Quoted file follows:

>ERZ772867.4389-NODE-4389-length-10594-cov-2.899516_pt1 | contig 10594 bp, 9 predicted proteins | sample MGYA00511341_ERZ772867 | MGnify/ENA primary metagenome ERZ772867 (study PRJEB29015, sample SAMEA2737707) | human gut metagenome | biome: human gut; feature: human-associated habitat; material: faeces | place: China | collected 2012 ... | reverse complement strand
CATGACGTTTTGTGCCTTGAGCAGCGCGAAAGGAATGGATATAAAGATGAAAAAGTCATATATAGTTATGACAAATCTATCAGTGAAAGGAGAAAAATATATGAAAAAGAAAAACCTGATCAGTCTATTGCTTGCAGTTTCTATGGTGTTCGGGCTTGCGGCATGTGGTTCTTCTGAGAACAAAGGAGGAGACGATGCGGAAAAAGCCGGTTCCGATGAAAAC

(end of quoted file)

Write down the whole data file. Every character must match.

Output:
>ERZ772867.4389-NODE-4389-length-10594-cov-2.899516_pt1 | contig 10594 bp, 9 predicted proteins | sample MGYA00511341_ERZ772867 | MGnify/ENA primary metagenome ERZ772867 (study PRJEB29015, sample SAMEA2737707) | human gut metagenome | biome: human gut; feature: human-associated habitat; material: faeces | place: China | collected 2012 ... | reverse complement strand
CATGACGTTTTGTGCCTTGAGCAGCGCGAAAGGAATGGATATAAAGATGAAAAAGTCATATATAGTTATGACAAATCTATCAGTGAAAGGAGAAAAATATATGAAAAAGAAAAACCTGATCAGTCTATTGCTTGCAGTTTCTATGGTGTTCGGGCTTGCGGCATGTGGTTCTTCTGAGAACAAAGGAGGAGACGATGCGGAAAAAGCCGGTTCCGATGAAAAC